Neurological diseases, such as autism spectrum disorder and Parkinson’s disease, have traditionally been treated with limited success using large and small molecule drugs that must penetrate the blood–brain barrier. Axial Biotherapeutics is taking a radically different approach to treatment with candidate drugs designed to influence the gut microbiome.
The gut–brain axis (GBA) involves the central and enteric nervous systems, linking the emotional and cognitive areas of the brain with peripheral intestinal functions influenced by the gut microbiome.1 The communication occurs in both directions — from the gut to the brain and vice versa — through neural, endocrine, and immune links. The gut microbiome is composed of up to 1014 microorganisms — 10 times the number of cells in the human body.
GI Manifestations in CNS Diseases
Disturbances in the commensal bacteria in the gastrointestinal (GI) tract have been associated with a number of different diseases, including neurodegenerative diseases and neurodevelopmental and psychiatric disorders of the central nervous system (CNS). The gut microbiomes of patients with Parkinson’s disease (PD) and autism spectrum disorder (ASD) are clearly different from those of typically healthy people. While each disease is different, so too are the disturbances in the gut microbiome, which manifest as a wide range of complicating factors, including constipation, diarrhea, leaky gut and celiac disease.
For this reason, many academic researchers and startup biotech companies are exploring the possibility of treating PD, ASD, multiple sclerosis, Alzheimer’s disease, major depressive disorder, anxiety and other debilitating conditions via the gut microbiome.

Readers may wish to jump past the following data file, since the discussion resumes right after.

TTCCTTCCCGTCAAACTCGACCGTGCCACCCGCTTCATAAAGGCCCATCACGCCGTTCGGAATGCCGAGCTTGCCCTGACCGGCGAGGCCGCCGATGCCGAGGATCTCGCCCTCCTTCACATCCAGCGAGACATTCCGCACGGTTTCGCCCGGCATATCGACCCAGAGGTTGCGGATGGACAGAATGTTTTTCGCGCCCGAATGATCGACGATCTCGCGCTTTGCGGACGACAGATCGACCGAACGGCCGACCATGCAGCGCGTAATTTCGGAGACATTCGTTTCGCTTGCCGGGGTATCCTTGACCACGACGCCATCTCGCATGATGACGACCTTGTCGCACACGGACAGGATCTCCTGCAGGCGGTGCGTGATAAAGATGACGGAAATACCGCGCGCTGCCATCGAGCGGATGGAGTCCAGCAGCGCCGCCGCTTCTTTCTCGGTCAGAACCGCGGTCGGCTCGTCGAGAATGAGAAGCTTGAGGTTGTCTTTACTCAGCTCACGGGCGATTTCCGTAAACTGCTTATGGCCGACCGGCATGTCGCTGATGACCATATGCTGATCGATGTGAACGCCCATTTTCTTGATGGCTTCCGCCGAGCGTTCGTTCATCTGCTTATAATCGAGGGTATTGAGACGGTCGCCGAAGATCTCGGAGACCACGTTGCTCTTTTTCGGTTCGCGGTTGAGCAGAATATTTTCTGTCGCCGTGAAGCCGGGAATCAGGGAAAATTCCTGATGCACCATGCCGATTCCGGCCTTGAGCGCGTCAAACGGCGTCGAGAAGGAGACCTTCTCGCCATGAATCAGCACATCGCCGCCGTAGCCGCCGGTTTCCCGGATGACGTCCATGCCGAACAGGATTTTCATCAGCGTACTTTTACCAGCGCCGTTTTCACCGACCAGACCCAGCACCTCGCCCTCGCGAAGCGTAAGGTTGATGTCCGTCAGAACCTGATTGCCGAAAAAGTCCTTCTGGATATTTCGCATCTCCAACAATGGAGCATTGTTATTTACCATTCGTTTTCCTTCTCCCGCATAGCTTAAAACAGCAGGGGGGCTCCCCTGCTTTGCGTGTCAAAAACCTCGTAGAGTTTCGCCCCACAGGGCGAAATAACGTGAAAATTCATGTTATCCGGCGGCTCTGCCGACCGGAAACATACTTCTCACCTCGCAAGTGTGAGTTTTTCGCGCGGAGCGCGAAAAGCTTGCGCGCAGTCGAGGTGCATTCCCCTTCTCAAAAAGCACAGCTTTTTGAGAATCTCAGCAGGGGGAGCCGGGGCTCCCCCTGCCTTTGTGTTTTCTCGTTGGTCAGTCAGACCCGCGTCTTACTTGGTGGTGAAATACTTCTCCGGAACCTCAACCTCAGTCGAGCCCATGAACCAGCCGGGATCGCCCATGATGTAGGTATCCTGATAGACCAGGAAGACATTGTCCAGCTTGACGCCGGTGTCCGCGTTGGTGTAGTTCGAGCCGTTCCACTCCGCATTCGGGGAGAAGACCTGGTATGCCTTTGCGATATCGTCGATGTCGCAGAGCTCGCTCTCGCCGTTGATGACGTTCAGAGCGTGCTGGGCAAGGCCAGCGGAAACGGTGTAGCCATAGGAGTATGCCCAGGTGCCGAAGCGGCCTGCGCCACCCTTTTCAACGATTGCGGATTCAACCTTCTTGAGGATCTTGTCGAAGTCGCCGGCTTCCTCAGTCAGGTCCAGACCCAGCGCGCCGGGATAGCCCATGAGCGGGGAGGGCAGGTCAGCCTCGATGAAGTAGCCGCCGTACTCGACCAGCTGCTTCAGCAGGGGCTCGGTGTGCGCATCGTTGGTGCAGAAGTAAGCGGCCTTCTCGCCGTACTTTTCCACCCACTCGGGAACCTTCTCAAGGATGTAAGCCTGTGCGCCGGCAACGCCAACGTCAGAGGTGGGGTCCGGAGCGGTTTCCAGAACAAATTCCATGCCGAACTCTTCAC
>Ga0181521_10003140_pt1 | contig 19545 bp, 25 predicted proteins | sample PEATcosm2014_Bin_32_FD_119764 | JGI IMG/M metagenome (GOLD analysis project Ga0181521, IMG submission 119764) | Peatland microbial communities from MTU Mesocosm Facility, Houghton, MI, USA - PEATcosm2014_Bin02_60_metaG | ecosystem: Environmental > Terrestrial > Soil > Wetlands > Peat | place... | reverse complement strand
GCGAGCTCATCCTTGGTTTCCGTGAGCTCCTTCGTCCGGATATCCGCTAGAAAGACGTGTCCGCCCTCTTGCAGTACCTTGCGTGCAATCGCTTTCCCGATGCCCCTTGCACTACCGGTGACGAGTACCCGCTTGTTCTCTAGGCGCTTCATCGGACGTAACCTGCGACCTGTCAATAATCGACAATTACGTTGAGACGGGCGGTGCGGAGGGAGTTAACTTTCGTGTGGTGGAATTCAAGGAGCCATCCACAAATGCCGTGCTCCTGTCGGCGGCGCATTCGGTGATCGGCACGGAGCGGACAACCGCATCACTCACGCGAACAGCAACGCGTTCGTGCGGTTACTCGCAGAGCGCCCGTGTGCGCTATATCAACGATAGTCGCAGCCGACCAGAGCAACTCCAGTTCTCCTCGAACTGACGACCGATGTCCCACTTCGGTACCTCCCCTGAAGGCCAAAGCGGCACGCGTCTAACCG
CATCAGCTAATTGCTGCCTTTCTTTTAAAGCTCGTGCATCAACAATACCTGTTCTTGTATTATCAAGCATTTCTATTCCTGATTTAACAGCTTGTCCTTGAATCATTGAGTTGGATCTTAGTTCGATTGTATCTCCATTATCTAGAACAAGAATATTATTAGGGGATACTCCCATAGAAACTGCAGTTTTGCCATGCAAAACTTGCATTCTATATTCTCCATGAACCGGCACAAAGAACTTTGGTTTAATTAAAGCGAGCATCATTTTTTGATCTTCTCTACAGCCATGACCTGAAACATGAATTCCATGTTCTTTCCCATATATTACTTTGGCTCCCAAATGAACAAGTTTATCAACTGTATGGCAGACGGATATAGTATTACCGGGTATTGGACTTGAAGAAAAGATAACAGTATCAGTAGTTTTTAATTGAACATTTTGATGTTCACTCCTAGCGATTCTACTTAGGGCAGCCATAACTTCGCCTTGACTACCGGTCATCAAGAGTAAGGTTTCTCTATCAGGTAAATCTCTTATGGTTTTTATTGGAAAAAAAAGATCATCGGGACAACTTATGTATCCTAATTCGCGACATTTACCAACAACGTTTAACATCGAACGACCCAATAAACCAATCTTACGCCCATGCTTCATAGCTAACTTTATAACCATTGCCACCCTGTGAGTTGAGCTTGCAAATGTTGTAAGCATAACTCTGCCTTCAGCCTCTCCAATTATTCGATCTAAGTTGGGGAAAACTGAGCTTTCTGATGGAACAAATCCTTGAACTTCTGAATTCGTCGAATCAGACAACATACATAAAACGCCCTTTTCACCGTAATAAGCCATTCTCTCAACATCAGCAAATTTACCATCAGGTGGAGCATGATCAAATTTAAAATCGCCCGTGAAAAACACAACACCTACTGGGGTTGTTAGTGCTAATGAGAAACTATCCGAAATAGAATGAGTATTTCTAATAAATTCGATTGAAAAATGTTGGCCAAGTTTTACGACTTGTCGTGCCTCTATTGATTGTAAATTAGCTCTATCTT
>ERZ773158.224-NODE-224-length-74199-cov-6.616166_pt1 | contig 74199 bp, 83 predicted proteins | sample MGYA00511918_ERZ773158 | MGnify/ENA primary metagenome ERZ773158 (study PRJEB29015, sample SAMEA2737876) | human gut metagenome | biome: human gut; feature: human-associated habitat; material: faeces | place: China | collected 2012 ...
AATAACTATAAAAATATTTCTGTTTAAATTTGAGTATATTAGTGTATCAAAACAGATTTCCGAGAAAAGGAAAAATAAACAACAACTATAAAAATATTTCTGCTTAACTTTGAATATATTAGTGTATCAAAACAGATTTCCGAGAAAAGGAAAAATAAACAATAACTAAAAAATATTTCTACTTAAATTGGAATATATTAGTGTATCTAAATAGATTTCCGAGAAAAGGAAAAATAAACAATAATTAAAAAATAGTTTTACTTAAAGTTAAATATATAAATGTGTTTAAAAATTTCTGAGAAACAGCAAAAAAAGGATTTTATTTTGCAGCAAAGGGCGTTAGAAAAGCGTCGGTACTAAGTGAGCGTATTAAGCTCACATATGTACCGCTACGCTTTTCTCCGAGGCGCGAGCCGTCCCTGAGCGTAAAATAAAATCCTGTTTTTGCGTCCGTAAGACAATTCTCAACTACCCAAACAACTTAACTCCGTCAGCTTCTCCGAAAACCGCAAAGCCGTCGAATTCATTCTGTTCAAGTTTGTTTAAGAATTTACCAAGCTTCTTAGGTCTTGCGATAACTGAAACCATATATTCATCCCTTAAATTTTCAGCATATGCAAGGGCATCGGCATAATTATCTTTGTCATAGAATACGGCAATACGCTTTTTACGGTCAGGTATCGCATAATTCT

Studying the Gut–Brain Axis with Mouse Models
In general, two types of mouse models are used in studies of the GBA: traditional and humanized. In the humanized models, human microbiota are transferred to germ-free mice. Humanized mouse models provide a better understanding of the potential responses that may occur in humans and may be more predictive than traditional models; both are used to provide comparison results.
Axial Biotherapeutics is taking a revolutionary approach to treating CNS diseases. It has traditionally been assumed that any drug developed for these types of disorders must reach the brain via passage through the blood–brain barrier — a frequently challenging goal to achieve. With our novel drugs that provide localized, gut-retentive treatment, there is no need for systemic delivery of high doses to reach the brain, potentially leading to both greater efficacy and improved safety profiles.
The development of these new treatments at Axial focuses on exploring the mechanisms by which the gut microbiome is driving or contributing to disease. Transplants of human microbiota from both patients and neurotypical controls into mouse models allows the interrogation of microbe function, genetic dysregulation and metabolite production that can be linked to disease symptoms.
We then consider oral small molecule drugs or possibly living microorganisms (commensal bacteria) that will interact with the gut microbiome and effect positive changes in the brain. For our oral small molecule drug candidates, Axial has developed proprietary delivery systems that enable delivery to the lower part of the GI tract, where the microorganisms reside.